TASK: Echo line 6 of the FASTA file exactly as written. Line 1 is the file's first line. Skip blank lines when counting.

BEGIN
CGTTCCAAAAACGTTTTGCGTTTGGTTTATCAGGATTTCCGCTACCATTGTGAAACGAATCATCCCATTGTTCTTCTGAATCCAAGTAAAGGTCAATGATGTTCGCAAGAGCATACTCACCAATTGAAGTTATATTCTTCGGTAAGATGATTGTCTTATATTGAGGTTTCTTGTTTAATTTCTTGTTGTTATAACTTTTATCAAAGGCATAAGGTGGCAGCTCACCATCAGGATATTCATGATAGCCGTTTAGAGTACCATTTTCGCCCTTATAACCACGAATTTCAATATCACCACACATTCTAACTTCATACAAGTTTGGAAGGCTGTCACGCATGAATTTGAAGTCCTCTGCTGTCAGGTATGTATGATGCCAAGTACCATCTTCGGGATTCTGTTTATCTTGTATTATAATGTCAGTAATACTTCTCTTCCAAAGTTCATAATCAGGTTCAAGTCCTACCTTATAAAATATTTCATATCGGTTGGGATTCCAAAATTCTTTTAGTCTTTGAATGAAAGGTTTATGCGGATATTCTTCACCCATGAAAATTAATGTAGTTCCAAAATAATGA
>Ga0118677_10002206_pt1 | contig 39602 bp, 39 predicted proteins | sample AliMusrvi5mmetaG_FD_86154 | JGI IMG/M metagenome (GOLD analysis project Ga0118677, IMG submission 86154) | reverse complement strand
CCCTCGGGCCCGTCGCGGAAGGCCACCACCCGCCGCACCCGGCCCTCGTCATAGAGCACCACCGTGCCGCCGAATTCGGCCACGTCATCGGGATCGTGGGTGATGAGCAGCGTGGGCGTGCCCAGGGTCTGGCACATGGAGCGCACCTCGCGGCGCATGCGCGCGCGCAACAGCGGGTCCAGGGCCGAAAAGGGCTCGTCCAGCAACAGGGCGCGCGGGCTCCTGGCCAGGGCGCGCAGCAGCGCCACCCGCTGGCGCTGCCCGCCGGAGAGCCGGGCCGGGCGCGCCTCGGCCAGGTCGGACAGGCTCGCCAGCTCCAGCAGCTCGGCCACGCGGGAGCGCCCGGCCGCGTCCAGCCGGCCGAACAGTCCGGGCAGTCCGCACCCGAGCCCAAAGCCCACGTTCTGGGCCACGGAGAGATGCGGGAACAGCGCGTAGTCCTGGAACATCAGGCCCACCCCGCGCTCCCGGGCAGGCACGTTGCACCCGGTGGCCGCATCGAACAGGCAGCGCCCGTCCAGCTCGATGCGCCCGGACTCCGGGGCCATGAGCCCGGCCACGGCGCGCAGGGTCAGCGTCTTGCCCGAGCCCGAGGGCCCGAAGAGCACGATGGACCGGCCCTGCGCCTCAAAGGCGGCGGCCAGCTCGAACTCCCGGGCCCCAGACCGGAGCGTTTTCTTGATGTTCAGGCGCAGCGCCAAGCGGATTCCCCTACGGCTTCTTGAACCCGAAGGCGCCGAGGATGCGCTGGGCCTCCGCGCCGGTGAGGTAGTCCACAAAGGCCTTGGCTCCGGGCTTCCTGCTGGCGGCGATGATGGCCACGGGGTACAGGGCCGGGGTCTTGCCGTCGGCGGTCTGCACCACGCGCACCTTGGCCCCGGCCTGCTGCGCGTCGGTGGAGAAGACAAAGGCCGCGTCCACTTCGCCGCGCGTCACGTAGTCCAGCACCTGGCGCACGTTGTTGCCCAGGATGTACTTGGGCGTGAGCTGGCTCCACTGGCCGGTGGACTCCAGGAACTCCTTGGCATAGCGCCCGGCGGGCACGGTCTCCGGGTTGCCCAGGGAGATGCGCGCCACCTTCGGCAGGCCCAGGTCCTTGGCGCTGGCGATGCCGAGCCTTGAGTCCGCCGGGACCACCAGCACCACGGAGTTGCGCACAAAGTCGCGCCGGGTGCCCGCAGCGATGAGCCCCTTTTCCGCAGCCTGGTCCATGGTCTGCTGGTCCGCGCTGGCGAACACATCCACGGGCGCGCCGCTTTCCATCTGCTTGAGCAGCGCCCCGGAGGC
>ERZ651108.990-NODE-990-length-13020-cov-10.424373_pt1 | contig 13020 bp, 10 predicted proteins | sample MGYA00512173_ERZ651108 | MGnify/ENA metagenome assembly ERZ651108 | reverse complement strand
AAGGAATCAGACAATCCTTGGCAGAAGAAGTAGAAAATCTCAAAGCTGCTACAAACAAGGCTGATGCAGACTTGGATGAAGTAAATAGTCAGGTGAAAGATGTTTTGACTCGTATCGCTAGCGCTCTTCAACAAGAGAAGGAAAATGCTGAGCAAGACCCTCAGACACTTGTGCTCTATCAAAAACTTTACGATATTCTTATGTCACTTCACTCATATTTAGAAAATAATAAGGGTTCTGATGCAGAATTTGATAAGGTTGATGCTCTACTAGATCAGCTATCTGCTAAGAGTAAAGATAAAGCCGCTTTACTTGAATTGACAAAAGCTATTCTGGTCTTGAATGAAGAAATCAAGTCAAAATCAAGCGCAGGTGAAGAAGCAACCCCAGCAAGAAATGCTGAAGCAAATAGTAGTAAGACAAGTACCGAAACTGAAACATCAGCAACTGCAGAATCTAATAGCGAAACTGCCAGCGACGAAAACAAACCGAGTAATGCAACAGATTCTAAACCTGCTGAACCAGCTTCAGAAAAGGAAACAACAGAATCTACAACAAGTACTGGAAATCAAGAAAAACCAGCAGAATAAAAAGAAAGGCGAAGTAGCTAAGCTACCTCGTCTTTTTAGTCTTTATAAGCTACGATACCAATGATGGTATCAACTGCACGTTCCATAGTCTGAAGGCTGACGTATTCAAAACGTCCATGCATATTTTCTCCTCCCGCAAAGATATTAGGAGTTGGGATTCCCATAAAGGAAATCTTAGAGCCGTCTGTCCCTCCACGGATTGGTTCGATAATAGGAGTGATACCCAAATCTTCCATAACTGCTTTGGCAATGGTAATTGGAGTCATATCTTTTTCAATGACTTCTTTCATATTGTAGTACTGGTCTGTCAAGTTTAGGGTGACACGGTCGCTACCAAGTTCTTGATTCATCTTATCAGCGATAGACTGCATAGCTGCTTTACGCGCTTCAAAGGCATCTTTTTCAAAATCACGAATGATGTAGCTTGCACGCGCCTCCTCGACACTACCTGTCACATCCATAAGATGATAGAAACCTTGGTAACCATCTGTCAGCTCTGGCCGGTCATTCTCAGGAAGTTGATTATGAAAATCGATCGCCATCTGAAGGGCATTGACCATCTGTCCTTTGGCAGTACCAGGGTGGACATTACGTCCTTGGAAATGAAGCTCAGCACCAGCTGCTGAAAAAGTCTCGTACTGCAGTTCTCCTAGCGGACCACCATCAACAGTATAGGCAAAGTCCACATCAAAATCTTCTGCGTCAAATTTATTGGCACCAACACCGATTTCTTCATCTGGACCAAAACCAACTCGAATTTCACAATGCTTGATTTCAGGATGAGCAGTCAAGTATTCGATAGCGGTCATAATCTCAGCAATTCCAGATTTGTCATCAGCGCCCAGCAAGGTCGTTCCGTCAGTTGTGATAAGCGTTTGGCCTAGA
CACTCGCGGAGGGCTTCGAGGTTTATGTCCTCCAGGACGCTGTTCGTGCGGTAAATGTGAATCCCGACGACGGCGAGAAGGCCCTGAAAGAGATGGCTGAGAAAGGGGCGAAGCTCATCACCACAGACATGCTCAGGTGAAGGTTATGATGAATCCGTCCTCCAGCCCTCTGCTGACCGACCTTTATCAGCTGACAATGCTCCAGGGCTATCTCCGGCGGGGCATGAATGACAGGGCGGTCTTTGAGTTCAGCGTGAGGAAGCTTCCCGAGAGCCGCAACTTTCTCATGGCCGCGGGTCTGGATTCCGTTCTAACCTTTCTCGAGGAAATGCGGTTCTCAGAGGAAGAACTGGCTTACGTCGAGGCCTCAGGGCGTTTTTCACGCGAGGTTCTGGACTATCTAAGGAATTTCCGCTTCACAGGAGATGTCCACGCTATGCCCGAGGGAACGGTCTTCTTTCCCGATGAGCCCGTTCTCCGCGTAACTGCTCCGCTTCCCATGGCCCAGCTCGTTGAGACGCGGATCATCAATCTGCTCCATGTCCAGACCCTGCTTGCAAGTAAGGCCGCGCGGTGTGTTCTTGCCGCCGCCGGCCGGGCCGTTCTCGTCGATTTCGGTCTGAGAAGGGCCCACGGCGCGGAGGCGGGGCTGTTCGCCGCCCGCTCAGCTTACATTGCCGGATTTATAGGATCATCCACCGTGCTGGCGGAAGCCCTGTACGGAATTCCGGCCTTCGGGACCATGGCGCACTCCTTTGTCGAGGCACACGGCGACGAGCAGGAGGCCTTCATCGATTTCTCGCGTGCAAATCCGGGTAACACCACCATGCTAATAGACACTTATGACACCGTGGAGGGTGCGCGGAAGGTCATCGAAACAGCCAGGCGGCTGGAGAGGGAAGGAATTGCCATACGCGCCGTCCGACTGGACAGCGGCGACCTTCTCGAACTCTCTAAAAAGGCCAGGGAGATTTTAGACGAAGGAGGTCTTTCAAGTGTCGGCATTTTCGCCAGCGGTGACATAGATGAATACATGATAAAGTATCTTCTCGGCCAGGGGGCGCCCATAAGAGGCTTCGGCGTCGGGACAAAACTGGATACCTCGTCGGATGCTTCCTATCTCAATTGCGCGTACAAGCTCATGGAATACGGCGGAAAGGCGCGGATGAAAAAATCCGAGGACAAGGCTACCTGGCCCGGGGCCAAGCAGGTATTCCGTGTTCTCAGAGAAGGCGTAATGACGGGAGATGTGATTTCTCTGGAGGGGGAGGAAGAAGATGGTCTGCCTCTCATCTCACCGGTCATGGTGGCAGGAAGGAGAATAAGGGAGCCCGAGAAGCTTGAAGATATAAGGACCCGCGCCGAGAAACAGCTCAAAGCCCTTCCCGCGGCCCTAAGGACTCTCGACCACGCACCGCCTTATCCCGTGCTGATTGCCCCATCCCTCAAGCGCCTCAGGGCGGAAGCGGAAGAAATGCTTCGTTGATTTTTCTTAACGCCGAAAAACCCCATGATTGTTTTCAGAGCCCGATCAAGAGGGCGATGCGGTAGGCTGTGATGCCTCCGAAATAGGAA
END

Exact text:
CACTCGCGGAGGGCTTCGAGGTTTATGTCCTCCAGGACGCTGTTCGTGCGGTAAATGTGAATCCCGACGACGGCGAGAAGGCCCTGAAAGAGATGGCTGAGAAAGGGGCGAAGCTCATCACCACAGACATGCTCAGGTGAAGGTTATGATGAATCCGTCCTCCAGCCCTCTGCTGACCGACCTTTATCAGCTGACAATGCTCCAGGGCTATCTCCGGCGGGGCATGAATGACAGGGCGGTCTTTGAGTTCAGCGTGAGGAAGCTTCCCGAGAGCCGCAACTTTCTCATGGCCGCGGGTCTGGATTCCGTTCTAACCTTTCTCGAGGAAATGCGGTTCTCAGAGGAAGAACTGGCTTACGTCGAGGCCTCAGGGCGTTTTTCACGCGAGGTTCTGGACTATCTAAGGAATTTCCGCTTCACAGGAGATGTCCACGCTATGCCCGAGGGAACGGTCTTCTTTCCCGATGAGCCCGTTCTCCGCGTAACTGCTCCGCTTCCCATGGCCCAGCTCGTTGAGACGCGGATCATCAATCTGCTCCATGTCCAGACCCTGCTTGCAAGTAAGGCCGCGCGGTGTGTTCTTGCCGCCGCCGGCCGGGCCGTTCTCGTCGATTTCGGTCTGAGAAGGGCCCACGGCGCGGAGGCGGGGCTGTTCGCCGCCCGCTCAGCTTACATTGCCGGATTTATAGGATCATCCACCGTGCTGGCGGAAGCCCTGTACGGAATTCCGGCCTTCGGGACCATGGCGCACTCCTTTGTCGAGGCACACGGCGACGAGCAGGAGGCCTTCATCGATTTCTCGCGTGCAAATCCGGGTAACACCACCATGCTAATAGACACTTATGACACCGTGGAGGGTGCGCGGAAGGTCATCGAAACAGCCAGGCGGCTGGAGAGGGAAGGAATTGCCATACGCGCCGTCCGACTGGACAGCGGCGACCTTCTCGAACTCTCTAAAAAGGCCAGGGAGATTTTAGACGAAGGAGGTCTTTCAAGTGTCGGCATTTTCGCCAGCGGTGACATAGATGAATACATGATAAAGTATCTTCTCGGCCAGGGGGCGCCCATAAGAGGCTTCGGCGTCGGGACAAAACTGGATACCTCGTCGGATGCTTCCTATCTCAATTGCGCGTACAAGCTCATGGAATACGGCGGAAAGGCGCGGATGAAAAAATCCGAGGACAAGGCTACCTGGCCCGGGGCCAAGCAGGTATTCCGTGTTCTCAGAGAAGGCGTAATGACGGGAGATGTGATTTCTCTGGAGGGGGAGGAAGAAGATGGTCTGCCTCTCATCTCACCGGTCATGGTGGCAGGAAGGAGAATAAGGGAGCCCGAGAAGCTTGAAGATATAAGGACCCGCGCCGAGAAACAGCTCAAAGCCCTTCCCGCGGCCCTAAGGACTCTCGACCACGCACCGCCTTATCCCGTGCTGATTGCCCCATCCCTCAAGCGCCTCAGGGCGGAAGCGGAAGAAATGCTTCGTTGATTTTTCTTAACGCCGAAAAACCCCATGATTGTTTTCAGAGCCCGATCAAGAGGGCGATGCGGTAGGCTGTGATGCCTCCGAAATAGGAA